The Cabinet, scheduled to meet this week, will finalise the details of the Comprehensive Economic Co-operation Agreement with Singapore.
It will include binding the foreign direct investment limit in banking at 74 per cent under the bilateral trade pact.
As per the proposal circulated for the meeting, three banks from Singapore are expected to be allowed to open 15 branches in India over a period of five years, with the option to open all the branches in the first year itself.
The Reserve Bank of India is, however, in favour of allowing the three banks to open three branches annually over a period of five years. Officials said Prime Minister Manmohan Singh had favoured the first option.
Relaxing norms for mutual funds investing in Indian equities are also proposed. The CECA will be signed next month during Singapore Prime Minister Lee Hsien Loong's visit to India.
The RBI has, however, turned down proposals to either allow trading in Indian shares on Singapore bourses, or to permit an Indian stock exchange branch to deal in Singapore stocks. Some flexibilities under the Indian depository receipts are expected in the CECA.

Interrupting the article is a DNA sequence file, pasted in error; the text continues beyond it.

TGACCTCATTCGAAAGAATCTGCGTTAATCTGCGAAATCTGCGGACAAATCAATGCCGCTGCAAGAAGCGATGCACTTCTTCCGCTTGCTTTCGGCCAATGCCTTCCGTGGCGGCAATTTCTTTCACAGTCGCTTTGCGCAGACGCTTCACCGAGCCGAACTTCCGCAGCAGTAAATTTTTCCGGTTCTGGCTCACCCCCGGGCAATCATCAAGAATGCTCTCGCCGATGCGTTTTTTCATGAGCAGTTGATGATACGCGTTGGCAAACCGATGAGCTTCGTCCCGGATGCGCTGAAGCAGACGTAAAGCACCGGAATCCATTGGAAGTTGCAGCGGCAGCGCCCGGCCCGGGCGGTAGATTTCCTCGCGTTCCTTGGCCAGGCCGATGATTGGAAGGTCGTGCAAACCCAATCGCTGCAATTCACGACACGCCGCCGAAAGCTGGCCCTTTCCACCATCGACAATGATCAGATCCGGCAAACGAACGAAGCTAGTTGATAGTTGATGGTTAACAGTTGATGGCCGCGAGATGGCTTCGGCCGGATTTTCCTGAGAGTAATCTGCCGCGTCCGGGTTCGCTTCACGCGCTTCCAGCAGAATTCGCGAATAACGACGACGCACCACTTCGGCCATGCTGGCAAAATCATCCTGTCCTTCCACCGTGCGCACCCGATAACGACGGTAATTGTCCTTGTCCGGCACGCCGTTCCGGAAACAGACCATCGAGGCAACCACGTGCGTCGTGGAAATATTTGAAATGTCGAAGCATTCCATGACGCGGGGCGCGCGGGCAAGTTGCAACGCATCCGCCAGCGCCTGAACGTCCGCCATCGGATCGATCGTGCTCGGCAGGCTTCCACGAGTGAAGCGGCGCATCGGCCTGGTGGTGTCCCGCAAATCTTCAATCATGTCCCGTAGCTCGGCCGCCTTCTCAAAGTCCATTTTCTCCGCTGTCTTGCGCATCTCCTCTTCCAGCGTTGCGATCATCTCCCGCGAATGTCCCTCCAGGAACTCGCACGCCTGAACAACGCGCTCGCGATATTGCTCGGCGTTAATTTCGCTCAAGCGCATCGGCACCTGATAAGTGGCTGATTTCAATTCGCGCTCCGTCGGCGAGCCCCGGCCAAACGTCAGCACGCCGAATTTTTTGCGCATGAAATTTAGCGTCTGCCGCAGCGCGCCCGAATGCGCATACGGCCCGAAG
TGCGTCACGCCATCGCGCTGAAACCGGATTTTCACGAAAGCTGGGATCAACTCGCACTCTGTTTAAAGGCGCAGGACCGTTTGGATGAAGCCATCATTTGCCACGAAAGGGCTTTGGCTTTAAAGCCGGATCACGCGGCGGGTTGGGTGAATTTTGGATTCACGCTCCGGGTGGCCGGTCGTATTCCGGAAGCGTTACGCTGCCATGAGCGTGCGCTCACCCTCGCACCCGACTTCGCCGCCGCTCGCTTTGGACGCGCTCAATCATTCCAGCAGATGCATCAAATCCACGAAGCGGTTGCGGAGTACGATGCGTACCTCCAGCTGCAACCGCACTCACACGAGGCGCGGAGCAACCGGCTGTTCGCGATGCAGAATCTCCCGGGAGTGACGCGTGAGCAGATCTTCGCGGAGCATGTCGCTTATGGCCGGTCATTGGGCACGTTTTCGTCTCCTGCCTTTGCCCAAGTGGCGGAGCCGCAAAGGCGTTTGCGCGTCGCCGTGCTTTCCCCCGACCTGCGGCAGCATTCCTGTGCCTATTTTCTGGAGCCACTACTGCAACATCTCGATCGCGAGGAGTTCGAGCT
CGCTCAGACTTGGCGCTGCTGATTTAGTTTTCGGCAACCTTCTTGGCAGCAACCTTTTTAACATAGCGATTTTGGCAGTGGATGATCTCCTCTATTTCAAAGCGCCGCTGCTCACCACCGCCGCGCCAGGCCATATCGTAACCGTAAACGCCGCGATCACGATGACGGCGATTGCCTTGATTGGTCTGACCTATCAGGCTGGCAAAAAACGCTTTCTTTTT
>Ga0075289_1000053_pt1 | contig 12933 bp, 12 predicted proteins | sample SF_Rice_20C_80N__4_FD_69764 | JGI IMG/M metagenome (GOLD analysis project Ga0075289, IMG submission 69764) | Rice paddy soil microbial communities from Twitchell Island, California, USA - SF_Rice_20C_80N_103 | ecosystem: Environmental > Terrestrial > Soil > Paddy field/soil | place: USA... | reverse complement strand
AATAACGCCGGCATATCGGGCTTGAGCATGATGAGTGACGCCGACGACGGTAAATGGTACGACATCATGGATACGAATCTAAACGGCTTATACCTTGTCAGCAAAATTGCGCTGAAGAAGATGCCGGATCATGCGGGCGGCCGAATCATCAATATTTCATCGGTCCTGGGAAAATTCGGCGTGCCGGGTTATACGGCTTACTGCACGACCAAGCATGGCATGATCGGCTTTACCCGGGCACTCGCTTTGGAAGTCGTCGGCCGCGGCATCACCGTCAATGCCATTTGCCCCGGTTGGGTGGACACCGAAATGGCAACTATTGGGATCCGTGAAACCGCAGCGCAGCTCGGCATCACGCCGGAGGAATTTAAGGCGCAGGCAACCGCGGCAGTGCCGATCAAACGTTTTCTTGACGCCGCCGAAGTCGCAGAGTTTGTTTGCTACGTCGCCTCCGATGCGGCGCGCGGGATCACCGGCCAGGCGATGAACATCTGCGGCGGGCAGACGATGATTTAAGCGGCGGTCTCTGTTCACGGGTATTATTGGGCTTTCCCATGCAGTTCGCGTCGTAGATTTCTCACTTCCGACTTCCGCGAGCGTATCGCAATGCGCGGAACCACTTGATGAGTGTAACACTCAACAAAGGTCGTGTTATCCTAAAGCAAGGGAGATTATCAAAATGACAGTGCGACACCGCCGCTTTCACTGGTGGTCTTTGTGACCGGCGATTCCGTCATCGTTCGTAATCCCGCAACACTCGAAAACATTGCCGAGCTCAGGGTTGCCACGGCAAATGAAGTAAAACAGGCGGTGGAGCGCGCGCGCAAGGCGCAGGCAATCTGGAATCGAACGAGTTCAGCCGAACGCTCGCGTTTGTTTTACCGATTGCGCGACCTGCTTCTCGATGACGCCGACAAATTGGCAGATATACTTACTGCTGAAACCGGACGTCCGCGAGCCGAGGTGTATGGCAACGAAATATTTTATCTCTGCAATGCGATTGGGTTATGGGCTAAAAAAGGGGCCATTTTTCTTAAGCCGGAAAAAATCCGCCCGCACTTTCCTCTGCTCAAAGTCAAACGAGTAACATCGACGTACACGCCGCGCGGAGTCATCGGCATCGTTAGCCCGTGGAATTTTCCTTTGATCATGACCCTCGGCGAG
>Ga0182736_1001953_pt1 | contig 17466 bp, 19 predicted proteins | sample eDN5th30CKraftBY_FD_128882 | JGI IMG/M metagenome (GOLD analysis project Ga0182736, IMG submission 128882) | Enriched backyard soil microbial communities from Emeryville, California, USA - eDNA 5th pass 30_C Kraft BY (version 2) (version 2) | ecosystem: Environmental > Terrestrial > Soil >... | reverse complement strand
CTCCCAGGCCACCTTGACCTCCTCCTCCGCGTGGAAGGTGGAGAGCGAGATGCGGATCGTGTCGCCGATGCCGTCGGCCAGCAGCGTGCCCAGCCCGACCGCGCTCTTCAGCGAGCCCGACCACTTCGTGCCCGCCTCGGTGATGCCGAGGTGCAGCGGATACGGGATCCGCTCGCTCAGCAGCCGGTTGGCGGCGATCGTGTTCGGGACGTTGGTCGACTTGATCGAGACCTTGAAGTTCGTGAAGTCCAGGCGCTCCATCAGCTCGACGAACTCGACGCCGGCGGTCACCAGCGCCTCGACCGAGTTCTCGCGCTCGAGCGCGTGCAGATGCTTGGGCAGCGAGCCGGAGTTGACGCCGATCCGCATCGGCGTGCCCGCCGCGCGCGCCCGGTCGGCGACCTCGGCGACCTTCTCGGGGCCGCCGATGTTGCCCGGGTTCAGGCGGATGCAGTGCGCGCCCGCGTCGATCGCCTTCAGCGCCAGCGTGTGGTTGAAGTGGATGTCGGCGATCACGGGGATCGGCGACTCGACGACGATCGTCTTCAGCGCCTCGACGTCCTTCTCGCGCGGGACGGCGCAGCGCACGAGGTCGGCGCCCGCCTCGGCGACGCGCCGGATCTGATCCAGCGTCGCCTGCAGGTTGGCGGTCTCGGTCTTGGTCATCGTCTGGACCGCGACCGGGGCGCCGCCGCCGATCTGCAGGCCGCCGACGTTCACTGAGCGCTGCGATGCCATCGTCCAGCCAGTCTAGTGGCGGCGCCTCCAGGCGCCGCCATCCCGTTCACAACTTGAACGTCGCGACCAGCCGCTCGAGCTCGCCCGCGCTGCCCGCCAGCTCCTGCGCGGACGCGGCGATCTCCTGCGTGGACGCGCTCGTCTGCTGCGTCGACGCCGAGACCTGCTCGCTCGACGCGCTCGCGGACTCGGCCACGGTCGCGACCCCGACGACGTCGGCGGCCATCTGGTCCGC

The fate of the Double Taxation Avoidance Agreement between the two countries will also be decided by the Cabinet.
Singapore has sought that the CECA be tailored on the lines of the Mauritius Treaty, but it is not willing to share information about the companies availing of benefits under the agreement.
Issues related to the financial sector were still undecided because the RBI had not given them a go-ahead, officials told Business Standard. RBI's comments were sent to the government on Tuesday.
The RBI agreed to 74 per cent FDI in banking. But, it has said that restrictions be placed so that the Singapore banks can acquire stakes in weak banks identified by it.
As per a recent policy, foreign investors can acquire stakes only in weak private banks till 2009.The CECA with Singapore has been referred to the Cabinet at the behest of the commerce department, which was keen on ironing out the differences among government departments at the earliest.